Lamentations 4:8
Parallel Verses
King James Version
Their visage is blacker than a coal; they are not known in the streets: their skin cleaveth to their bones; it is withered, it is become like a stick.

Darby Bible Translation
Their visage is darker than blackness, they are not known in the streets; their skin cleaveth to their bones, it is withered, it is become like a stick.

World English Bible
Their appearance is blacker than a coal; they are not known in the streets: Their skin clings to their bones; it is withered, it is become like a stick.

Young's Literal Translation
Darker than blackness hath been their visage, They have not been known in out-places, Cleaved hath their skin unto their bone, It hath withered -- it hath been as wood.

Lamentations 4:8 Parallel
Commentary
King James Translators' Notes

blacker...: Heb. darker than blackness

Geneva Study Bible

Their {e} visage is blacker than a coal; they are not known in the streets: their skin cleaveth to their bones; it is withered, it is become like a stick.

(e) They who were before most in God's favour are now in greatest abomination to him.Lamentations 4:8 Parallel Commentaries

Library
The Children of the Poor.
THE CHILDREN OF THE POOR. The young children ask bread, and no man breaketh it unto them.--LAMENTATIONS iv., 4. The writer of these words bewailed a state of War and Captivity--a state of things in which the great relations of human life are broken up and desecrated. But it is strange to find that the most flourishing forms of civilization involve conditions very similar to this. For, if any man will push beyond the circle of his daily associations, and enter the regions of the abject poor, he will
E. H. Chapin—Humanity in the City

It Will be Attempted to Give a Complete List of his Writings In
chronological order; those included in this volume will be marked with an asterisk and enumerated in this place without remark. The figures prefixed indicate the probable date. (1) 318: *Two books contra Gentes,' viz. c. Gent. and De Incarn. (2) 321-2: *Depositio Arii (on its authorship, see Introd.) (3) 328-373: *Festal Letters. (4) 328-335? *Ecthesis or Expositio Fidei. (5) Id.? *In Illud Omnia, etc. (6) 339: *Encyclica ad Episcopos ecclesiæ catholicæ. (7) 343: *Sardican Letters (46,
Athanasius—Select Works and Letters or Athanasius

Sermons of St. Bernard on the Passing of Malachy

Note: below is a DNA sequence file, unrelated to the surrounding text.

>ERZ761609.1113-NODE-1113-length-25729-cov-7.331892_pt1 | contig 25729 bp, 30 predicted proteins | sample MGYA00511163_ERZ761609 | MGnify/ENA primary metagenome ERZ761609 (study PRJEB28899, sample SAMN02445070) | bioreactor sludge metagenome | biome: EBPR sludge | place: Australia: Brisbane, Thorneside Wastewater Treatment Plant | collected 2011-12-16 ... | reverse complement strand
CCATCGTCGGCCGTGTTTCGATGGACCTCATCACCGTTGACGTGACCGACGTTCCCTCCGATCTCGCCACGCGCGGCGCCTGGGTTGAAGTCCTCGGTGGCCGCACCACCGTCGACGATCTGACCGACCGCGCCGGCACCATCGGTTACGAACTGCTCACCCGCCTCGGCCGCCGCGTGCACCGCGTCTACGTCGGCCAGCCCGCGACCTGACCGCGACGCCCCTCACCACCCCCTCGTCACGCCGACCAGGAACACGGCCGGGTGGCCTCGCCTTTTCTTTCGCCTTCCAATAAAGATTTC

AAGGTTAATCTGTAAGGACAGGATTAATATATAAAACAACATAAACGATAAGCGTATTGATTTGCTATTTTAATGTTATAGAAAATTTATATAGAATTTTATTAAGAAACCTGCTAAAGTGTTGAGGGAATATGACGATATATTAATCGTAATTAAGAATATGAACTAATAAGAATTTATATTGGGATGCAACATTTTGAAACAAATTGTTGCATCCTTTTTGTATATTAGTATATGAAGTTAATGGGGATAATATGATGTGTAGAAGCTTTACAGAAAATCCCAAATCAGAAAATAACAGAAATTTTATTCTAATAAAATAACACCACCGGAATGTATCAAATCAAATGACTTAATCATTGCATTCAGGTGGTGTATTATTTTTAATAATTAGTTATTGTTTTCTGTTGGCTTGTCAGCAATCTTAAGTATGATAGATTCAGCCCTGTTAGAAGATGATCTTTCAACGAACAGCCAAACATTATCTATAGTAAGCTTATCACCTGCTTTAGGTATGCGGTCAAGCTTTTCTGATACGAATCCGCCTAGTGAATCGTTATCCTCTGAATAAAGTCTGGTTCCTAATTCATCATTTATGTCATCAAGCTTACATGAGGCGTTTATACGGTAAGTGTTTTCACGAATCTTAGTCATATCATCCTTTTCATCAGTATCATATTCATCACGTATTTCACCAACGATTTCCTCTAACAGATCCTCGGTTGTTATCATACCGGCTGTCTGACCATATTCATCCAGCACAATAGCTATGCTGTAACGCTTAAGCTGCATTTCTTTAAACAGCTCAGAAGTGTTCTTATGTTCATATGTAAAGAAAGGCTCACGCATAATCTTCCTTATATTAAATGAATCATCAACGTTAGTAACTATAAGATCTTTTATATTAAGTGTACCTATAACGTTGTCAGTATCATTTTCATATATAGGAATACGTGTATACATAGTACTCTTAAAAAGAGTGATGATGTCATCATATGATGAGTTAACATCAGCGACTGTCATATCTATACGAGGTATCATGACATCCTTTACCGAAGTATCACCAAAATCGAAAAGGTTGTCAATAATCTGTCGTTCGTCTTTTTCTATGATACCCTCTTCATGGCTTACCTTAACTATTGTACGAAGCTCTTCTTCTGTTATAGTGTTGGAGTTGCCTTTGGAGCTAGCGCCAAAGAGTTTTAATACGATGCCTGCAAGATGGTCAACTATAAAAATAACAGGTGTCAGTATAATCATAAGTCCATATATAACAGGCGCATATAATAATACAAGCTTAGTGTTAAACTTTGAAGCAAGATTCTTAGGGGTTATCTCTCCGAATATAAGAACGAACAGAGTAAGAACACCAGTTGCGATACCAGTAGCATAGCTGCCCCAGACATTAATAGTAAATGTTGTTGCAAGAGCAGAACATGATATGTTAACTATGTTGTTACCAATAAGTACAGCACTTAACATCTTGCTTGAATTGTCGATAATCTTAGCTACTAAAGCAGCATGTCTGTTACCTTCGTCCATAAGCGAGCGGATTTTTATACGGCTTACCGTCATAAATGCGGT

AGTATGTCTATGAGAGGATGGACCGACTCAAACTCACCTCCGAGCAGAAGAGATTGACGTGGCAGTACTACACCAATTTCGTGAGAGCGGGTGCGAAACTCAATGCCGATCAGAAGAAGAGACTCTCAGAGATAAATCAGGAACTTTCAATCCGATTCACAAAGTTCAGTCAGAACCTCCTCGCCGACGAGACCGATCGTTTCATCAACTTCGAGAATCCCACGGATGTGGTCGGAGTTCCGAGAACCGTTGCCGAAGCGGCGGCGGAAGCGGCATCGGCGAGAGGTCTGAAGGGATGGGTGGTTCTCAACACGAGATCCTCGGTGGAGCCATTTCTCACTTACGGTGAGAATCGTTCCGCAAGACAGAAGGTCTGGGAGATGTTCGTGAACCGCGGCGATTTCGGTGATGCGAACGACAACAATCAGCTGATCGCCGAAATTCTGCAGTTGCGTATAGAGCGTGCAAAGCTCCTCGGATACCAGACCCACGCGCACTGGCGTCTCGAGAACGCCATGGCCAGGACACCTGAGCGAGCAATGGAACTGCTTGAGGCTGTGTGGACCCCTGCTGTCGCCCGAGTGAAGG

Sermon I (November 2, 1148.)[1005] 1. A certain abundant blessing, dearly beloved, has been sent by the counsel of heaven to you this day; and if it were not faithfully divided, you would suffer loss, and I, to whom of a surety this office seems to have been committed, would incur danger. I fear therefore your loss, I fear my own damnation,[1006] if perchance it be said, The young children ask bread, and no man offereth it unto them.[1007] For I know how necessary for you is the consolation which
H. J. Lawlor—St. Bernard of Clairvaux's Life of St. Malachy of Armagh

The Upbringing of Jewish Children
The tenderness of the bond which united Jewish parents to their children appears even in the multiplicity and pictorialness of the expressions by which the various stages of child-life are designated in the Hebrew. Besides such general words as "ben" and "bath"--"son" and "daughter"--we find no fewer than nine different terms, each depicting a fresh stage of life. The first of these simply designates the babe as the newly--"born"--the "jeled," or, in the feminine, "jaldah"--as in Exodus 2:3, 6, 8.
Alfred Edersheim—Sketches of Jewish Social Life

Lamentations
The book familiarly known as the Lamentations consists of four elegies[1] (i., ii., iii., iv.) and a prayer (v.). The general theme of the elegies is the sorrow and desolation created by the destruction of Jerusalem[2] in 586 B.C.: the last poem (v.) is a prayer for deliverance from the long continued distress. The elegies are all alphabetic, and like most alphabetic poems (cf. Ps. cxix.) are marked by little continuity of thought. The first poem is a lament over Jerusalem, bereft, by the siege,
John Edgar McFadyen—Introduction to the Old Testament

Cross References
Luke 10:11
Even the very dust of your city, which cleaveth on us, we do wipe off against you: notwithstanding be ye sure of this, that the kingdom of God is come nigh unto you.

Job 19:20
My bone cleaveth to my skin and to my flesh, and I am escaped with the skin of my teeth.

Job 30:30
My skin is black upon me, and my bones are burned with heat.

Psalm 102:3
For my days are consumed like smoke, and my bones are burned as an hearth.

Psalm 102:5
By reason of the voice of my groaning my bones cleave to my skin.

Lamentations 5:10
Our skin was black like an oven because of the terrible famine.

Jump to Previous
Appearance Blackness Bones Cleaved Cleaves Cleaveth Coal Darker Dry Face Hanging Night Out-Places Recognized Shriveled Shrivelled Skin Soot Stick Streets Visage Withered Wood
Jump to Next
Appearance Blackness Bones Cleaved Cleaves Cleaveth Coal Darker Dry Face Hanging Night Out-Places Recognized Shriveled Shrivelled Skin Soot Stick Streets Visage Withered Wood
Links
Lamentations 4:8 NIV
Lamentations 4:8 NLT
Lamentations 4:8 ESV
Lamentations 4:8 NASB
Lamentations 4:8 KJV

Lamentations 4:8 Bible Apps
Lamentations 4:8 Biblia Paralela
Lamentations 4:8 Chinese Bible
Lamentations 4:8 French Bible
Lamentations 4:8 German Bible

Lamentations 4:8 Commentaries

Bible Hub
Lamentations 4:7
Top of Page
Top of Page